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PlayStation 3’s System Update Removes Your Right to Sue

If you accept the most recent system update for Sony‘s PlayStation 3, you’ll have to digitally acknowledge their newly updated terms and conditions. Part of those conditions stipulate that by agreeing to them, you will not be able to join in a class action suit against the company.

We first saw the story on Ars Technica, but they snagged the exact wording of the terms from Examiner.com. Here’s the print that takes your right to sue in a group away:

ANY DISPUTE RESOLUTION PROCEEDINGS, WHETHER IN ARBITRATION OR COURT, WILL BE CONDUCTED ONLY ON AN INDIVIDUAL BASIS AND NOT IN A CLASS OR REPRESENTATIVE ACTION OR AS A NAMED OR UNNAMED MEMBER IN A CLASS, CONSOLIDATED, REPRESENTATIVE OR PRIVATE ATTORNEY GENERAL LEGAL ACTION, UNLESS BOTH YOU AND THE SONY ENTITY WITH WHICH YOU HAVE A DISPUTE SPECIFICALLY AGREE TO DO SO IN WRITING FOLLOWING INITIATION OF THE ARBITRATION. THIS PROVISION DOES NOT PRECLUDE YOUR PARTICIPATION AS A MEMBER IN A CLASS ACTION FILED ON OR BEFORE AUGUST 20, 2011.

Have no fear, friends, you can actually opt out of this portion of the agreement. It will just take an obnoxious amount of physical leg work. You’ll need to mail a hard copy requesting to bypass this condition. Yes, seriously…

IF YOU DO NOT WISH TO BE BOUND BY THE BINDING ARBITRATION AND CLASS ACTION WAIVER IN THIS SECTION 15, YOU MUST NOTIFY SNEI IN WRITING WITHIN 30 DAYS OF THE DATE THAT YOU ACCEPT THIS AGREEMENT. YOUR WRITTEN NOTIFICATION MUST BE MAILED TO 6080 CENTER DRIVE, 10TH FLOOR, LOS ANGELES, CA 90045, ATTN: LEGAL DEPARTMENT/ARBITRATION AND MUST INCLUDE: (1) YOUR NAME, (2) YOUR ADDRESS, (3) YOUR PSN ACCOUNT NUMBER, IF YOU HAVE ONE, AND (4) A CLEAR STATEMENT THAT YOU DO NOT WISH TO RESOLVE DISPUTES WITH ANY SONY ENTITY THROUGH ARBITRATION.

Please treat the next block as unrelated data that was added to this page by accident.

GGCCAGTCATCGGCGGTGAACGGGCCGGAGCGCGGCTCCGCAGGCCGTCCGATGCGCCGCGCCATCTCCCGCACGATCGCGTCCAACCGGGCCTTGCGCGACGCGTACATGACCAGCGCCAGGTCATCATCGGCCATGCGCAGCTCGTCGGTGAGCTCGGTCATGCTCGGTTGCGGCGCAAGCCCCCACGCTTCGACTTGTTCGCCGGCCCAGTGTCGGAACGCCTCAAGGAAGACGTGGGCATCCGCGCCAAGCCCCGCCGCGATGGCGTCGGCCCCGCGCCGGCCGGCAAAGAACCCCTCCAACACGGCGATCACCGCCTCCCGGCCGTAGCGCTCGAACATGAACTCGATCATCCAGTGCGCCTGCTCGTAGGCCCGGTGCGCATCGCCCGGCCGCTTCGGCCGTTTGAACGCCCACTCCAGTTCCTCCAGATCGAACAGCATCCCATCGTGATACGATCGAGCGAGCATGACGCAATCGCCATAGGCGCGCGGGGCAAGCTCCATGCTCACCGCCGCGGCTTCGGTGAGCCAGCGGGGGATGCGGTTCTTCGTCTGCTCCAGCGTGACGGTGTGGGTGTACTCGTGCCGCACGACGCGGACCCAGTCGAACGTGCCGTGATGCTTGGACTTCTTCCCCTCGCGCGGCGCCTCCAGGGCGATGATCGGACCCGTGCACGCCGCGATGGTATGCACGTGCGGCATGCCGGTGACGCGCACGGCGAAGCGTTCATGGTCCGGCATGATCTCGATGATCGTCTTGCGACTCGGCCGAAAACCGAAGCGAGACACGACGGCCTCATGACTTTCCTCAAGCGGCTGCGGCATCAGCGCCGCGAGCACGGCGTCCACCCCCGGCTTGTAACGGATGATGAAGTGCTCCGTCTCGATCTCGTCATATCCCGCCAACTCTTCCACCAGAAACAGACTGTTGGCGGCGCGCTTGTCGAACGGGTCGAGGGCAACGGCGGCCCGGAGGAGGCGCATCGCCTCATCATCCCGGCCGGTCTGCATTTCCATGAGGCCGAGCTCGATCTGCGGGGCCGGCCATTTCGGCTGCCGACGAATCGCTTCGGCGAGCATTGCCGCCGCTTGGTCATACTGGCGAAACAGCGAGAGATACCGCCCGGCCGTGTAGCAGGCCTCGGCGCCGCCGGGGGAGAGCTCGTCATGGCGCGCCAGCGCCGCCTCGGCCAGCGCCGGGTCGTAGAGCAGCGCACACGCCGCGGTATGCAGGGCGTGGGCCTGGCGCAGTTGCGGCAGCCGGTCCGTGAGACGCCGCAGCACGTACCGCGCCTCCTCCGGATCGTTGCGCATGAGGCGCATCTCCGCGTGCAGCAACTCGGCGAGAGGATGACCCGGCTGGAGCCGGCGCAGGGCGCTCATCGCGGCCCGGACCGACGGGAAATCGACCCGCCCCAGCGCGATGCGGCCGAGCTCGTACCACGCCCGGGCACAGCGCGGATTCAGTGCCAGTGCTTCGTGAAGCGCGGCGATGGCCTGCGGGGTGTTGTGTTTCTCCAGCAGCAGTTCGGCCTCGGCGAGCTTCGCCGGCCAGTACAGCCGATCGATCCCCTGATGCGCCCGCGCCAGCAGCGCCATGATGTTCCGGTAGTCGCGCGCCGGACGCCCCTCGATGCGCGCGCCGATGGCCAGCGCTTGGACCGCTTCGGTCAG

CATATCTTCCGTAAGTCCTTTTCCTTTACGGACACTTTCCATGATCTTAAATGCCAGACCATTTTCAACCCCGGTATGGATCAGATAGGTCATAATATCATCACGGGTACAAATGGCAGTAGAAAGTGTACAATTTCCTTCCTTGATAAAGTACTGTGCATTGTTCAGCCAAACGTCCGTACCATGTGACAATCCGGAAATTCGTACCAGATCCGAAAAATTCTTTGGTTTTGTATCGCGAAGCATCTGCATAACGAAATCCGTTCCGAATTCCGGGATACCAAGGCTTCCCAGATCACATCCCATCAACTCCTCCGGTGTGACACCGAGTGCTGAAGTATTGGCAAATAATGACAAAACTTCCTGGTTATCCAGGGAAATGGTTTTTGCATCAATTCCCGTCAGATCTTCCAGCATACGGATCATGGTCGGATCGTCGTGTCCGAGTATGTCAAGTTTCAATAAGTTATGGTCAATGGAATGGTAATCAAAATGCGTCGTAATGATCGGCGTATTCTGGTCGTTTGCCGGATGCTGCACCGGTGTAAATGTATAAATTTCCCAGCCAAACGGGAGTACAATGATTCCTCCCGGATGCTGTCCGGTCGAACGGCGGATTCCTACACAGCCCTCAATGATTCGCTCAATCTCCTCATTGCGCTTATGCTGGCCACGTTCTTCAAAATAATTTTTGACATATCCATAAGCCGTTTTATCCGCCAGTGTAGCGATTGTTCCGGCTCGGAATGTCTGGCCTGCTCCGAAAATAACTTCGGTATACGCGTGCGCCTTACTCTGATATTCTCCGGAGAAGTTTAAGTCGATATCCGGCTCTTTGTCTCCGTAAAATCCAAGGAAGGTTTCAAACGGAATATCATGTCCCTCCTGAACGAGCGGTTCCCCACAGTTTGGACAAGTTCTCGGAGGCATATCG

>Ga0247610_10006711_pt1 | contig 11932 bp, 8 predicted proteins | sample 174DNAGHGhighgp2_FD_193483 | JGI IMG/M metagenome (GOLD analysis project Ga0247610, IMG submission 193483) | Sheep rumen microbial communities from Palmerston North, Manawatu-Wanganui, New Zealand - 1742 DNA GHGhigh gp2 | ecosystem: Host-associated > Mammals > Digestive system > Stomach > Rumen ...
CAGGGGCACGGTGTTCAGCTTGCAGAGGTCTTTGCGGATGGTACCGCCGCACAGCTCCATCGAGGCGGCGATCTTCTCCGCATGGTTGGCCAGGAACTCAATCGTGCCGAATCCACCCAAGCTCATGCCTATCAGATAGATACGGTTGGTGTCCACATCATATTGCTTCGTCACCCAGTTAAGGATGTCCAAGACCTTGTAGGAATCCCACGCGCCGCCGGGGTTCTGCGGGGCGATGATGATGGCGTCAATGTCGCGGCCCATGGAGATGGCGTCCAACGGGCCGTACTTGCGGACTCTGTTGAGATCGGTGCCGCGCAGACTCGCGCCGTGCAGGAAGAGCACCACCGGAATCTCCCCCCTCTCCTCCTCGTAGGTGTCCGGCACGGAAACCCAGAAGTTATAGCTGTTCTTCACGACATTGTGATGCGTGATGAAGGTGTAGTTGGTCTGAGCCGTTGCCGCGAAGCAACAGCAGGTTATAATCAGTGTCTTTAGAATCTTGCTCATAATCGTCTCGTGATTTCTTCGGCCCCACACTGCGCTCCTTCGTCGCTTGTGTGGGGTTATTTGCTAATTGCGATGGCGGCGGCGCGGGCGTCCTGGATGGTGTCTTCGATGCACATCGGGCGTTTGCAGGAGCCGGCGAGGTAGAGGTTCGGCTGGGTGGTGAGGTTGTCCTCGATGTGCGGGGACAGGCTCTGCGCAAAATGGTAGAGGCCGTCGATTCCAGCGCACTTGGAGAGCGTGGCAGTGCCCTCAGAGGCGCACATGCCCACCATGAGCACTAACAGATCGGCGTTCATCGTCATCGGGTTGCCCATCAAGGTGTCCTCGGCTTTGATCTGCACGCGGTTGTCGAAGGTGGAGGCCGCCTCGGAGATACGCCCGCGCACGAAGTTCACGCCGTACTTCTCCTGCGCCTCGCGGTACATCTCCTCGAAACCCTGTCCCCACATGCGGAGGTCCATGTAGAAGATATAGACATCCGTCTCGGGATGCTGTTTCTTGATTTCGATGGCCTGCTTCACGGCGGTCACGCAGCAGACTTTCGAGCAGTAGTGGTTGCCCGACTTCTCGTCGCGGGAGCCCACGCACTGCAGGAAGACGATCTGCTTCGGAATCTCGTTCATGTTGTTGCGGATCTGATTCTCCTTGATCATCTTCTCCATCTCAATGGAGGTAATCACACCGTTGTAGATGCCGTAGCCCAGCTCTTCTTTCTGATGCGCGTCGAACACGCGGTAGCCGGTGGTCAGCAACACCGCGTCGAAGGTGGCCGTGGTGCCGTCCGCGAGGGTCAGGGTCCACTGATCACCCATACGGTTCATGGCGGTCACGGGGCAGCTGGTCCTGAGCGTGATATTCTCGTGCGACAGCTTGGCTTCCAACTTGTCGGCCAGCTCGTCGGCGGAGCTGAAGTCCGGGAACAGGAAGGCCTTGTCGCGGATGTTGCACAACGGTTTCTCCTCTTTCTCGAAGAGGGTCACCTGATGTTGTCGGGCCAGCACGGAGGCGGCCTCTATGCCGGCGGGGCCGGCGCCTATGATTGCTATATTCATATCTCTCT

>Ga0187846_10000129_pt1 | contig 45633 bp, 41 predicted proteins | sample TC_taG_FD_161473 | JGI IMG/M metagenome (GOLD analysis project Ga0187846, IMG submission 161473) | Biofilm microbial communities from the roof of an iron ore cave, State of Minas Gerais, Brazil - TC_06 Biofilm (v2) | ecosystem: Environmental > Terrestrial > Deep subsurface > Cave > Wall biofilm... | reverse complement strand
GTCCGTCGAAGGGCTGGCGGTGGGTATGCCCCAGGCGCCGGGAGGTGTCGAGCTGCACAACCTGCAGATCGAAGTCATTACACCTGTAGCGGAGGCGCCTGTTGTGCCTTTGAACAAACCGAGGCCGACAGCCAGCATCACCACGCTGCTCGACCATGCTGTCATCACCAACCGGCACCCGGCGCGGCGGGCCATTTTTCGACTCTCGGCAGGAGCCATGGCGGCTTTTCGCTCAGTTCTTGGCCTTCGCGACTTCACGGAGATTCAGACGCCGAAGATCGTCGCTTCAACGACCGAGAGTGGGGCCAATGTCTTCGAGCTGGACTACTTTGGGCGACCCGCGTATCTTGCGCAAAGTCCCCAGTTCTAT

I’ll admit it, I already updated my PlayStation 3 before reading this mess. If you don’t agree to the terms and conditions Sony slides out in front of you before the update, you won’t be able to receive the patch and you’ll be kept from playing games online with your friends.

Effectively, you have three options: accept the conditions and never join a class action suit against Sony, deny the conditions and forfeit your right to play online with friends or deny the conditions and go through the process of writing the company a letter to request exemption.

Really?

[via Ars Technica, source Examiner.com]


Joey Davidson

Joey Davidson leads the gaming department here on TechnoBuffalo. He's been covering games online for more than 10 years, and he's a lover of all...

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